When Kara Perkins, an activity director at a nursing home in Braintree, was brought the idea of local kids playing a street hockey game for residents, she knew it was a keeper. Unfortunately, as Covid spiked at the time, any plans would have to be put on hold.
As it turned out, though, Perkins, who lives in Pembroke, was able to put the plans into motion a little closer to home this past October.
“I approached my son’s [Pembroke Youth Hockey] coach and then I also reached out to our local assisted-living facility,” says Perkins. “I said, ‘I do what you do in Braintree and my son plays hockey,’ and she said they would love that.”
From there, it was a matter of logistics in terms of getting her son’s team, along with a few other players from the organization involved in the street hockey game for the residents of Bridges by Epoch.
The best part ...
“It was awesome,” Perkins says of the game that lasted about an hour and a half. “It was a beautiful day in the 70s. All the parents came and all the grandparents came, and everybody was sitting outside. We brought coolers for the kids and they were introducing themselves to the residents – asking if anybody played hockey or if any of their kids or grandkids did. They were chatting them up, and it was great because the residents had made signs of with names and numbers, and they were sort of waving them and the kids were putting on a show for them.”
As far as a community event to serve multiple generations goes, this would be hard to beat. And Perkins, who has been taking her own kids, now twin 15-year-old daughters an her 13-year-old son, to meet with her own residents in Braintree for most of their lives, knows firsthand the benefits of that priceless interaction.
“My kids have been coming into the nursing home since they were six weeks old,” she says. “So my son has done this kind of thing before, but his friends they were just really great, too. I was so proud of all of them. And I know that the coaches were, too. They just all seem to enjoy it.”
The next big thing ...
As this event was not too far from the fall storm that knocked out power to much of the South Shore, including most of Pembroke, there may be continued opportunities to consider how Pembroke’s youth hockey players might be able to keep helping beyond the street hockey game.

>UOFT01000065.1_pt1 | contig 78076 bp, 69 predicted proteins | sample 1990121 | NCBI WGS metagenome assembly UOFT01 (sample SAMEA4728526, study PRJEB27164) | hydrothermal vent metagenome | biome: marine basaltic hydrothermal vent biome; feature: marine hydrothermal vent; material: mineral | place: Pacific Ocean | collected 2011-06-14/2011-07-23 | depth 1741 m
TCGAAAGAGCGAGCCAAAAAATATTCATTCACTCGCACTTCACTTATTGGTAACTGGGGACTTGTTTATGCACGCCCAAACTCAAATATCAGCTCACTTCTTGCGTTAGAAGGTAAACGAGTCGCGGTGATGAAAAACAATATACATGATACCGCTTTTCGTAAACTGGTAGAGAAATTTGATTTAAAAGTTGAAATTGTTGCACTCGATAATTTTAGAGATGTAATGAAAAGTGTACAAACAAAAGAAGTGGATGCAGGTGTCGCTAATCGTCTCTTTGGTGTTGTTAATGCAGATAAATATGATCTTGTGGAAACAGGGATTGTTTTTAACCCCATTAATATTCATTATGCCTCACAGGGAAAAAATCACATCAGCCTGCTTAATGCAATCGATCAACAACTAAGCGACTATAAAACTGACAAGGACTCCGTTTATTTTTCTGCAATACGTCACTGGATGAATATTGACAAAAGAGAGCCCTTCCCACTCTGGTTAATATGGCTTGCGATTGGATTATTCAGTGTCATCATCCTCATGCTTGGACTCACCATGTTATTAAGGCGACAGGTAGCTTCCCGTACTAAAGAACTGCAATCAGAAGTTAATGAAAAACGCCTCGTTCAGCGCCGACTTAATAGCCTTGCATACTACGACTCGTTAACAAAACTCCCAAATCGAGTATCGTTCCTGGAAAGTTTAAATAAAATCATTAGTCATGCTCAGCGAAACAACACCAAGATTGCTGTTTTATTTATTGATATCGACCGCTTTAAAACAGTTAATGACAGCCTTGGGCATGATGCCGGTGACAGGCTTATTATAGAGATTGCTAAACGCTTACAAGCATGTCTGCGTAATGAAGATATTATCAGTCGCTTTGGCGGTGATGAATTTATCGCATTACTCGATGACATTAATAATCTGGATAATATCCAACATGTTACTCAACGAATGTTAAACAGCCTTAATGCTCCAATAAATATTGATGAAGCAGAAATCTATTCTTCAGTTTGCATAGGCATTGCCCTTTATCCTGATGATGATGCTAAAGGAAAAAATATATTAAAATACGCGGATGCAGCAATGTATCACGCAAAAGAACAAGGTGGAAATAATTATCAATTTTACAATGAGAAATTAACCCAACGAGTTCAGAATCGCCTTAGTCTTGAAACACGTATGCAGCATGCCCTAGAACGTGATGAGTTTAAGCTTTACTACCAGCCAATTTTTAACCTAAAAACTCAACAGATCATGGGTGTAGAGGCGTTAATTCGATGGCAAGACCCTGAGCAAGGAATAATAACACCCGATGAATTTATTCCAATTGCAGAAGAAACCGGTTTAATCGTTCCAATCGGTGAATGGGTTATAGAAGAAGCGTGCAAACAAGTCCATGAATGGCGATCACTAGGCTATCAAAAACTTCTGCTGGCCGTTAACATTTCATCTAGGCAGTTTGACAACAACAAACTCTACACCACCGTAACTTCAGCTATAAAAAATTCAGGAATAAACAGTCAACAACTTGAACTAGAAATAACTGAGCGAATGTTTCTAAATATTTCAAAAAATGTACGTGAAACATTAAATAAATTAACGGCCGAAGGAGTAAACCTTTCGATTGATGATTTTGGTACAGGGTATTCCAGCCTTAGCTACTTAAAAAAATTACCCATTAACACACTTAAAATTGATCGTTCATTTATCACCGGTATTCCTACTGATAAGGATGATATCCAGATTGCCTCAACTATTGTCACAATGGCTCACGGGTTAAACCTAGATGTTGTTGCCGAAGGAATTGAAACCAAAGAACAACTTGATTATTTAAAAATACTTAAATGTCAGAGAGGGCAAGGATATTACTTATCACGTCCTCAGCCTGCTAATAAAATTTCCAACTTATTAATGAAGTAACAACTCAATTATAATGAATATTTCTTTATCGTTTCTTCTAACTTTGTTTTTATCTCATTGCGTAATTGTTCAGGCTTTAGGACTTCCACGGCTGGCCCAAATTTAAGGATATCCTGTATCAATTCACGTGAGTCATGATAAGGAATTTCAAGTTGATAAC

“I asked them if they wanted to do something like this again, and everybody including the coach was, like, ‘Absolutely,’” says Perkins. “And I’ve reached out to three senior housing complexes in Pembroke to ask if the kids can come around to do some outdoor cleanup. Everything is just hard with Covid and liability, but the kids really liked it and they’d like to do more of it. We all know that camaraderie off the field and off the ice is so important. With volunteering, everyone wins.”
Including, and perhaps especially, residents.
“Our kids are older as teenagers, and the residents really enjoy it,” Perkins says. “And I know from looking at what I do for the last 20 years that they’d love to see the 4- and 5-year-olds, too. I’ve already had other parents reach out and ask if their kids could do something like that. And I’ve asked if the kids could do shoveling or cleanup in the winter. I think everybody involved in Pembroke Youth Hockey would like to see more of it. I’m hoping we can come together and come up with some more ideas.”
The last word ...
“It was a little bit of normalcy,” says Perkins. “We were able to bring people together and felt a little bit more like normalcy. It’s hard to explain to the kids that they’re not just out there on a Sunday playing a street hockey game – they’re really making these peoples’ not just days but their weeks. What they’re doing is so much more than just having fun with your friends. It’s so much bigger than that. It’s making people happy who haven’t been able to experience much of that with Covid.”
Perkins encourages anyone who might have an interest in building something similar between their local program and any facility such as where she works or Bridges by Epoch, reach out to help make that happen.
“Just reach out if you have an idea like that,” she says. “I never say no to volunteers when people reach out to me. They’re the first people I call back when they call me and leave a message. If you have an idea, reach out and see where it goes.”